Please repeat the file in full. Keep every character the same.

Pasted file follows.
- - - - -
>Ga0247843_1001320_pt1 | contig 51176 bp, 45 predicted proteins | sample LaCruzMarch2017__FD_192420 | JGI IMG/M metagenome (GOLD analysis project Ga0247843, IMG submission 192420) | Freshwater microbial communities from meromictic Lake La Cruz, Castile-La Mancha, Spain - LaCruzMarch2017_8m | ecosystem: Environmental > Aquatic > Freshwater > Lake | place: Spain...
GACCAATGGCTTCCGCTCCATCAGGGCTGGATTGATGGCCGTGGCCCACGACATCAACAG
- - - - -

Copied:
>Ga0247843_1001320_pt1 | contig 51176 bp, 45 predicted proteins | sample LaCruzMarch2017__FD_192420 | JGI IMG/M metagenome (GOLD analysis project Ga0247843, IMG submission 192420) | Freshwater microbial communities from meromictic Lake La Cruz, Castile-La Mancha, Spain - LaCruzMarch2017_8m | ecosystem: Environmental > Aquatic > Freshwater > Lake | place: Spain...
GACCAATGGCTTCCGCTCCATCAGGGCTGGATTGATGGCCGTGGCCCACGACATCAACAG